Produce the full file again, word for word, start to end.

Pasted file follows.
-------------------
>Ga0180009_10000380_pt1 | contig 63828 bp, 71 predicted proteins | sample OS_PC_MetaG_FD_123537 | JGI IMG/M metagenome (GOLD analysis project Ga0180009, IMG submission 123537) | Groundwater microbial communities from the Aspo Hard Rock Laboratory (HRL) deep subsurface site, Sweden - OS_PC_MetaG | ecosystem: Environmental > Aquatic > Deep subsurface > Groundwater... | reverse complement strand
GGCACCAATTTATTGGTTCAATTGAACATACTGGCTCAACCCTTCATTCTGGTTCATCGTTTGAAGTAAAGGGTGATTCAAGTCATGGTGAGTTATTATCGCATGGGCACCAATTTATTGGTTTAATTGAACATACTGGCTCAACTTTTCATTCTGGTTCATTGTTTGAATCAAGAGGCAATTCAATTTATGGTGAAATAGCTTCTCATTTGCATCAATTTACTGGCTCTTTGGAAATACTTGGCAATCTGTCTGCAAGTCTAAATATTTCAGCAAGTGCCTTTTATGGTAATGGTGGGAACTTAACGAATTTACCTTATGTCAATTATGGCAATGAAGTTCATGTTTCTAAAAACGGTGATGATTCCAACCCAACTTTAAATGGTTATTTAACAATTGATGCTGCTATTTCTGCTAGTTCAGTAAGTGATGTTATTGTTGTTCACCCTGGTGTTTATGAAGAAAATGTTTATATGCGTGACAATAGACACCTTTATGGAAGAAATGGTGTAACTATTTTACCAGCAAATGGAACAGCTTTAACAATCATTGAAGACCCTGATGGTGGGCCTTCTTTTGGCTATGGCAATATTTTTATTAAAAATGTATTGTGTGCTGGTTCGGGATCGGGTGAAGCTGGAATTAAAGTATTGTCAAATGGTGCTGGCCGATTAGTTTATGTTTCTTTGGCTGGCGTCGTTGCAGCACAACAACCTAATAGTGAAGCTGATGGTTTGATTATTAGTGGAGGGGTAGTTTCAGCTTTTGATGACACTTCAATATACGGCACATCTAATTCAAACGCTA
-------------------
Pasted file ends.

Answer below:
>Ga0180009_10000380_pt1 | contig 63828 bp, 71 predicted proteins | sample OS_PC_MetaG_FD_123537 | JGI IMG/M metagenome (GOLD analysis project Ga0180009, IMG submission 123537) | Groundwater microbial communities from the Aspo Hard Rock Laboratory (HRL) deep subsurface site, Sweden - OS_PC_MetaG | ecosystem: Environmental > Aquatic > Deep subsurface > Groundwater... | reverse complement strand
GGCACCAATTTATTGGTTCAATTGAACATACTGGCTCAACCCTTCATTCTGGTTCATCGTTTGAAGTAAAGGGTGATTCAAGTCATGGTGAGTTATTATCGCATGGGCACCAATTTATTGGTTTAATTGAACATACTGGCTCAACTTTTCATTCTGGTTCATTGTTTGAATCAAGAGGCAATTCAATTTATGGTGAAATAGCTTCTCATTTGCATCAATTTACTGGCTCTTTGGAAATACTTGGCAATCTGTCTGCAAGTCTAAATATTTCAGCAAGTGCCTTTTATGGTAATGGTGGGAACTTAACGAATTTACCTTATGTCAATTATGGCAATGAAGTTCATGTTTCTAAAAACGGTGATGATTCCAACCCAACTTTAAATGGTTATTTAACAATTGATGCTGCTATTTCTGCTAGTTCAGTAAGTGATGTTATTGTTGTTCACCCTGGTGTTTATGAAGAAAATGTTTATATGCGTGACAATAGACACCTTTATGGAAGAAATGGTGTAACTATTTTACCAGCAAATGGAACAGCTTTAACAATCATTGAAGACCCTGATGGTGGGCCTTCTTTTGGCTATGGCAATATTTTTATTAAAAATGTATTGTGTGCTGGTTCGGGATCGGGTGAAGCTGGAATTAAAGTATTGTCAAATGGTGCTGGCCGATTAGTTTATGTTTCTTTGGCTGGCGTCGTTGCAGCACAACAACCTAATAGTGAAGCTGATGGTTTGATTATTAGTGGAGGGGTAGTTTCAGCTTTTGATGACACTTCAATATACGGCACATCTAATTCAAACGCTA